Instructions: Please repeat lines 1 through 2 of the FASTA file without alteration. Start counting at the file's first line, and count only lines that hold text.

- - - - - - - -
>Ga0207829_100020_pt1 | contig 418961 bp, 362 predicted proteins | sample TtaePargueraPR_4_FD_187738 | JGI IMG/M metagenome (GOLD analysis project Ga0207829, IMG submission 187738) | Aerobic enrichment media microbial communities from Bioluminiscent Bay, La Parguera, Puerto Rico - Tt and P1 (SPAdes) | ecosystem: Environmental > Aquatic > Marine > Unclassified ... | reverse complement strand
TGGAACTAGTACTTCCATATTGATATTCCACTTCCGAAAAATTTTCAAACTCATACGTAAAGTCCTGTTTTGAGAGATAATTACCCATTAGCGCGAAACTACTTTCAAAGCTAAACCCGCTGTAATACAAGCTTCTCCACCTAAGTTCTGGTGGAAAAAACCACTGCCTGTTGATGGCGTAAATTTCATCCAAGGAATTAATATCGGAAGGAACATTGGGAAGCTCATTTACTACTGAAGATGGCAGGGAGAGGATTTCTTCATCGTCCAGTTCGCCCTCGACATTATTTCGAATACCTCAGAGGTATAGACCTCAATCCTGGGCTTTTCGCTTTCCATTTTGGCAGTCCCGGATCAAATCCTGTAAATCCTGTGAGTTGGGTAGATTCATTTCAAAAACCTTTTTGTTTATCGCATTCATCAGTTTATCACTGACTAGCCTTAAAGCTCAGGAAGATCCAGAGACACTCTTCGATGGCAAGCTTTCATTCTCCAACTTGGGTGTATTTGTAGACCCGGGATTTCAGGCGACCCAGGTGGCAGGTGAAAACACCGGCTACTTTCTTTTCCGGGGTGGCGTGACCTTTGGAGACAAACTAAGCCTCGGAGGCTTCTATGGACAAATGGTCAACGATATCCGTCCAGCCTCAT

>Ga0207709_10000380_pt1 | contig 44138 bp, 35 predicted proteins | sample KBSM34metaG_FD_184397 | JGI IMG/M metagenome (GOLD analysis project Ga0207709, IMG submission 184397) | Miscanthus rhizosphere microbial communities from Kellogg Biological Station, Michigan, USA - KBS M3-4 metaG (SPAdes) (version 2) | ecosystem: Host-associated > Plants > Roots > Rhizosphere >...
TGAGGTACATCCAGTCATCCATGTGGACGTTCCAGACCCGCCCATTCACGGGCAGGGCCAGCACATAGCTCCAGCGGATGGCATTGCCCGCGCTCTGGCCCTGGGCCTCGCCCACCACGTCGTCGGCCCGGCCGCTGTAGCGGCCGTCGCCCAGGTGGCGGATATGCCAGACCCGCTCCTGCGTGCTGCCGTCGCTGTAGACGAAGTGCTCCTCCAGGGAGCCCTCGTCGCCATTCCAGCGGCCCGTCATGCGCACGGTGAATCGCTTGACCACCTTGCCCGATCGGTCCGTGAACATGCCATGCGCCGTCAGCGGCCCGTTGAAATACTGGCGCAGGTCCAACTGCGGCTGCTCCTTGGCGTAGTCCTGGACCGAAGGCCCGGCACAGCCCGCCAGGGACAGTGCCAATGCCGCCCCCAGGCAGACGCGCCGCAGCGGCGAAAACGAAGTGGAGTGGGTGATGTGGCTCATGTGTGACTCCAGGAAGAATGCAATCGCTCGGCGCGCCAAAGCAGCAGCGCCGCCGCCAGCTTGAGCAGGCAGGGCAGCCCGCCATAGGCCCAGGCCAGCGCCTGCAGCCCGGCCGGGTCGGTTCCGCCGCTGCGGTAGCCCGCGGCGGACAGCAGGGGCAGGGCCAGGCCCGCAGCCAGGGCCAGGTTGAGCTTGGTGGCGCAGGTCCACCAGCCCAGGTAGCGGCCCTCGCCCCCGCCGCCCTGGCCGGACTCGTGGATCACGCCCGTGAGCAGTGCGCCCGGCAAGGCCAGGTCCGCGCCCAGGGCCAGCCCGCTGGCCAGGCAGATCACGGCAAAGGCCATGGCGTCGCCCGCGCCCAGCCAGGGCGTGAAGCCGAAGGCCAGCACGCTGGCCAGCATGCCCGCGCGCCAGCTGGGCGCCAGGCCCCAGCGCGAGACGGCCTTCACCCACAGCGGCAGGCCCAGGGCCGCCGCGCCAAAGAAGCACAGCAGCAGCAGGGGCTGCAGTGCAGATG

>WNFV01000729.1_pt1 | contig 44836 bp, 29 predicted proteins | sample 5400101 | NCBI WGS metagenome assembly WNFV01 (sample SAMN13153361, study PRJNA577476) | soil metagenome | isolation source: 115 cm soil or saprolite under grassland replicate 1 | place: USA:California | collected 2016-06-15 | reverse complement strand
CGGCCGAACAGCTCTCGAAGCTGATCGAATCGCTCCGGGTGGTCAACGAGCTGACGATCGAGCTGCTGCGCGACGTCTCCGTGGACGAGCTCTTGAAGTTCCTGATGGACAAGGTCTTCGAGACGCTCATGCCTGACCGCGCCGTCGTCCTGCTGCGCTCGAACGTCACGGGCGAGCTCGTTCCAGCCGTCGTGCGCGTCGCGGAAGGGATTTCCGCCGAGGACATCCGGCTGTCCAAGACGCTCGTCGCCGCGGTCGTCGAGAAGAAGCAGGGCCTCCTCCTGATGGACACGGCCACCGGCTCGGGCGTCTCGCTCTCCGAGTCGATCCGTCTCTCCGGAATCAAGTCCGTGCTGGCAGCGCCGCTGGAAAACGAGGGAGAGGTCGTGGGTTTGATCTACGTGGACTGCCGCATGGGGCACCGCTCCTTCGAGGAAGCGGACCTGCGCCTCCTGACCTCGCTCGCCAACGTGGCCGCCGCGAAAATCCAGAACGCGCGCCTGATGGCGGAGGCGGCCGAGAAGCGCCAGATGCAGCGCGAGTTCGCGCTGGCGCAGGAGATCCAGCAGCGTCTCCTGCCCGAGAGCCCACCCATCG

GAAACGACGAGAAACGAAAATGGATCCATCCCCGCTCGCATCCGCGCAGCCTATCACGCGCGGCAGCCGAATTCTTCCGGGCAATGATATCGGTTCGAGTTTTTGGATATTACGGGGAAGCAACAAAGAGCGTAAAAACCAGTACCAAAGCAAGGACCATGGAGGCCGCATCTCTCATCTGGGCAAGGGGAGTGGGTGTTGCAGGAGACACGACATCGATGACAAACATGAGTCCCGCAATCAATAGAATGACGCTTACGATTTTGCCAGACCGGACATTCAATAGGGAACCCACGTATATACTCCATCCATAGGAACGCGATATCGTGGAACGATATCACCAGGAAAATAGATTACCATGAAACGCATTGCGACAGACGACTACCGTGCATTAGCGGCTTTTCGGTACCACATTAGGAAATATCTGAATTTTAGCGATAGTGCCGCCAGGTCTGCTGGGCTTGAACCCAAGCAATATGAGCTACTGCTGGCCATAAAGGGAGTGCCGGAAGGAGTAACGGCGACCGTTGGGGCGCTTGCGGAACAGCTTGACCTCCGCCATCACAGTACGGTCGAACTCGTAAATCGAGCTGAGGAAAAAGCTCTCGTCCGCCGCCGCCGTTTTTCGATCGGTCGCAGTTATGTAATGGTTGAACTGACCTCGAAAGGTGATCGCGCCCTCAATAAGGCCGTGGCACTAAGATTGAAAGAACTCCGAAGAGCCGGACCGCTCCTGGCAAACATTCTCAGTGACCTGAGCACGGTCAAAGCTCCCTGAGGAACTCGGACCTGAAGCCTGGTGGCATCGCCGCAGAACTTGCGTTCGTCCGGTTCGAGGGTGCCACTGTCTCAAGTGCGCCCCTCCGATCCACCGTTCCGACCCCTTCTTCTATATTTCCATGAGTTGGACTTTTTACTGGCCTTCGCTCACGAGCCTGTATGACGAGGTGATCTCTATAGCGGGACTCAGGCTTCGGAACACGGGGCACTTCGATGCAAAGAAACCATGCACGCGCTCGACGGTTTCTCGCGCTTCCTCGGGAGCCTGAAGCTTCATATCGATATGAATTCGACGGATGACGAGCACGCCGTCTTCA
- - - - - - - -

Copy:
>Ga0207829_100020_pt1 | contig 418961 bp, 362 predicted proteins | sample TtaePargueraPR_4_FD_187738 | JGI IMG/M metagenome (GOLD analysis project Ga0207829, IMG submission 187738) | Aerobic enrichment media microbial communities from Bioluminiscent Bay, La Parguera, Puerto Rico - Tt and P1 (SPAdes) | ecosystem: Environmental > Aquatic > Marine > Unclassified ... | reverse complement strand
TGGAACTAGTACTTCCATATTGATATTCCACTTCCGAAAAATTTTCAAACTCATACGTAAAGTCCTGTTTTGAGAGATAATTACCCATTAGCGCGAAACTACTTTCAAAGCTAAACCCGCTGTAATACAAGCTTCTCCACCTAAGTTCTGGTGGAAAAAACCACTGCCTGTTGATGGCGTAAATTTCATCCAAGGAATTAATATCGGAAGGAACATTGGGAAGCTCATTTACTACTGAAGATGGCAGGGAGAGGATTTCTTCATCGTCCAGTTCGCCCTCGACATTATTTCGAATACCTCAGAGGTATAGACCTCAATCCTGGGCTTTTCGCTTTCCATTTTGGCAGTCCCGGATCAAATCCTGTAAATCCTGTGAGTTGGGTAGATTCATTTCAAAAACCTTTTTGTTTATCGCATTCATCAGTTTATCACTGACTAGCCTTAAAGCTCAGGAAGATCCAGAGACACTCTTCGATGGCAAGCTTTCATTCTCCAACTTGGGTGTATTTGTAGACCCGGGATTTCAGGCGACCCAGGTGGCAGGTGAAAACACCGGCTACTTTCTTTTCCGGGGTGGCGTGACCTTTGGAGACAAACTAAGCCTCGGAGGCTTCTATGGACAAATGGTCAACGATATCCGTCCAGCCTCAT